Well, I used to have quite a strange record - a 7" single with 2 pocket-sized instrumental/dub versions of 'Westbound Train' on one side, and two of Ken Boothe's 'Silver Words' on the other. I think it was one of the so-called 'economic packages' that surfaced occasionally during the oil crises of the seventies, but never really took off because the grooves were packed too tight together to get very much in the way of bass. So I thought I'd do that with the two original vocals, and why not have deejay and instrumental versions just to round it all off?
Here it is:
Sunday, July 12, 2009
Sunday, July 05, 2009
Here's some more nice tunes for you. Junior Byles on top form with the Upsetter-produced 'King Of Babylon'; a great deejay and instrumental double-header on Morwell Esq., 'Last Call' / 'Hot Call' by Sir Harry & Tyrone Downie; and finally the rootsy 'One Love' by Herman & Clement (Who? No, I don't know either) with U-Roy Junior on the b-side.
|Here's a selection of Upsetter-produce deejay singles from 1972 to 1974. I'm saving the real gem, 'Bring The Kuchy Come' (Dillinger's version of 'Words') for a later post but this lot are all fantastic songs.|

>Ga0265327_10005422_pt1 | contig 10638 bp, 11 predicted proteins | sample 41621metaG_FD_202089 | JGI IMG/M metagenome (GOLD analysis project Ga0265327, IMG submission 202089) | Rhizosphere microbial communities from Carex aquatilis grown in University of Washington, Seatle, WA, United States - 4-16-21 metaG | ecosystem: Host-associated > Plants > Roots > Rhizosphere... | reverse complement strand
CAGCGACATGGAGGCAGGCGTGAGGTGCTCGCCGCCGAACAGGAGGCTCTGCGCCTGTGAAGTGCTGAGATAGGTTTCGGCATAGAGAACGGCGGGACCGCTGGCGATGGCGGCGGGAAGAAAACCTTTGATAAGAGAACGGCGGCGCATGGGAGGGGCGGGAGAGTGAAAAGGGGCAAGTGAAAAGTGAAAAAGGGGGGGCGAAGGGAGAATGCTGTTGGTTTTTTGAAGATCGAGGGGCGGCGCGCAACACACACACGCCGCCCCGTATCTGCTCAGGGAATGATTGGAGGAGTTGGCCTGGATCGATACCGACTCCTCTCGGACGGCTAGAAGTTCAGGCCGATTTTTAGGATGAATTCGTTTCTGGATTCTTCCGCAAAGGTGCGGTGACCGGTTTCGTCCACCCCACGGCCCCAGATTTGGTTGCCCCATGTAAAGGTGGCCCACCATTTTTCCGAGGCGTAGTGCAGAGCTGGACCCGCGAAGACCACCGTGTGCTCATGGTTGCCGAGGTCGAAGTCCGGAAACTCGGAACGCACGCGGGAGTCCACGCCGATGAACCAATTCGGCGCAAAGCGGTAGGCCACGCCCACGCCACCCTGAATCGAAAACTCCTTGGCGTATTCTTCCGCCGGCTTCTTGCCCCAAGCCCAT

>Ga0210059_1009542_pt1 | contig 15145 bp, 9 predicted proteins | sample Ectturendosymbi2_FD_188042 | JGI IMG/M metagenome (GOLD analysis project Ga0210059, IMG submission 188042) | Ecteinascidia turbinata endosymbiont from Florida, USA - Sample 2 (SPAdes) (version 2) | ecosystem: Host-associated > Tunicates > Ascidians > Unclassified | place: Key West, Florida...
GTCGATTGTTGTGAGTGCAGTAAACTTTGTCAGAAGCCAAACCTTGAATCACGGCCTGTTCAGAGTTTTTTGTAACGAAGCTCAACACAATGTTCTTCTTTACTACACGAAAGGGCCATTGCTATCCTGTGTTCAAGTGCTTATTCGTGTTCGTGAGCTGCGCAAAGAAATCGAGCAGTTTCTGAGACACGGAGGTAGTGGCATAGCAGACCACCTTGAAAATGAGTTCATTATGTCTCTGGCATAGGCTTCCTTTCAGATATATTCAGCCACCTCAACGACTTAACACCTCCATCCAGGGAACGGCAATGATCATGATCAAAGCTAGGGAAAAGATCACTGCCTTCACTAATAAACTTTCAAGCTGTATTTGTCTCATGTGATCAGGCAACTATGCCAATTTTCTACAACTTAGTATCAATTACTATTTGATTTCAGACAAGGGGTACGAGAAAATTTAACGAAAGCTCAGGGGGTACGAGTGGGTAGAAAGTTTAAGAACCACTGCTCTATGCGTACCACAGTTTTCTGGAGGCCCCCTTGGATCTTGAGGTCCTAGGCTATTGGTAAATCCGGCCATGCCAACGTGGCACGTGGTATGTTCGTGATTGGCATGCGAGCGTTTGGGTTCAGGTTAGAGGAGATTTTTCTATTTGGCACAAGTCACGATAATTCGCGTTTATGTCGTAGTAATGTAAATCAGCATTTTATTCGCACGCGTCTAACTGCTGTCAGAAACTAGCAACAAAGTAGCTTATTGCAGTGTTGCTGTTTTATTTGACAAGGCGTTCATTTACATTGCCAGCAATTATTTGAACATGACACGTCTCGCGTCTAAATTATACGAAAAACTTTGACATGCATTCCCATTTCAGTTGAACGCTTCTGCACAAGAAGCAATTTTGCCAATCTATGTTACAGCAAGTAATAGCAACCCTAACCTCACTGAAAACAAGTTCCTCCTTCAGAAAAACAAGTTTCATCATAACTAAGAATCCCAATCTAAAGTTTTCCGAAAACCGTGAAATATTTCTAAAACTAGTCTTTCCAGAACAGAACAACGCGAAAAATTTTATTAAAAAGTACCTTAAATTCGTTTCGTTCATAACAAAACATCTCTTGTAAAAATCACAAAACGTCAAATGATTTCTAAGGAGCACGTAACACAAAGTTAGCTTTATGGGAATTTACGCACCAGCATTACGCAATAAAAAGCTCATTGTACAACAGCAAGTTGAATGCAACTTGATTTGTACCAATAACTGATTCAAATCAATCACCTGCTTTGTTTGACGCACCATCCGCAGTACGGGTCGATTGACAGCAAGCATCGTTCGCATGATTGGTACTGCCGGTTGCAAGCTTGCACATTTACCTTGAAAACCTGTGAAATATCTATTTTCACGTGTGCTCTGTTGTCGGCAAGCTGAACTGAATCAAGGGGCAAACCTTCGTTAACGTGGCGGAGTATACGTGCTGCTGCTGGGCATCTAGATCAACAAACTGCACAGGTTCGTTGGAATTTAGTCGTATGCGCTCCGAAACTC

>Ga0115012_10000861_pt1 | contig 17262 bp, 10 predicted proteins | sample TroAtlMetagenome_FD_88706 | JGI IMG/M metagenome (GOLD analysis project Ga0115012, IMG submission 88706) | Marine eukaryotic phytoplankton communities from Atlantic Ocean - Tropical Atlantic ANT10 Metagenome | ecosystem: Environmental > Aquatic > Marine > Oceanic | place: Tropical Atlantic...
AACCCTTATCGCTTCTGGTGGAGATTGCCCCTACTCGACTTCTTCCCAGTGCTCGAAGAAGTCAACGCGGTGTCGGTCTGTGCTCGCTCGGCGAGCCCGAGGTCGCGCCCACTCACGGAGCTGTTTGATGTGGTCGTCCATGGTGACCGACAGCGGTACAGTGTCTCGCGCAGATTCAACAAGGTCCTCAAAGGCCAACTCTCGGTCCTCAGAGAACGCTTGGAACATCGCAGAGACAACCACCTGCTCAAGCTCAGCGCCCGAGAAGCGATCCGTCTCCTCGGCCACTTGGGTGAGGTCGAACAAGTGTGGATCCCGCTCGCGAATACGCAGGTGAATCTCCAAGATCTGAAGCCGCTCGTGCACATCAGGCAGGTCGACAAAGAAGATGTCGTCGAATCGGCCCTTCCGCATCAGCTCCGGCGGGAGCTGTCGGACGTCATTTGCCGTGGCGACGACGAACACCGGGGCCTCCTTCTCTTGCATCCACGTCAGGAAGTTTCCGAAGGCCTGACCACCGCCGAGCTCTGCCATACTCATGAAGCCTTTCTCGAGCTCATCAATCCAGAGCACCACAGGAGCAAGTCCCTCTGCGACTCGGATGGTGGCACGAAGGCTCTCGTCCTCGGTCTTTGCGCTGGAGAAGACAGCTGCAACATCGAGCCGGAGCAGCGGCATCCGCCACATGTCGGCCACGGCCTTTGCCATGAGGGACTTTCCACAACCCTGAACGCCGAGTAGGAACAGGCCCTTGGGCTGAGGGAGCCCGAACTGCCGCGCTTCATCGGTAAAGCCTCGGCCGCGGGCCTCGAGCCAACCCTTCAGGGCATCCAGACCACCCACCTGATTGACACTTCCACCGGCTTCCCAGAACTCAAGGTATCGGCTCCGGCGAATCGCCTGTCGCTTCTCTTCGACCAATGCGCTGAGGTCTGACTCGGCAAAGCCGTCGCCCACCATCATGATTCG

What really stands out for me is just how good the mixes are on all of these tracks. Lee Perry didn't have a whole lot of equipment at the Black Ark, in fact, all of today's songs were put together using:
- Alice mixer (Scratch: "They weren't professional machines they were only toys")
- Grantham [Grampian?] spring reverb
- Roland Space Echo RE201
- Marantz amplifier for instruments
- AKG drum mic for vocals
- Teac 3340 1/4 inch 4-track recorder
- Teac 2-track recorder for mix down
Listen to the mix on 'The Lama' - it's perfect. Same goes for all the songs. There are lots of very good Perry compilations available nowadays, so there's no excuse for not having at least one.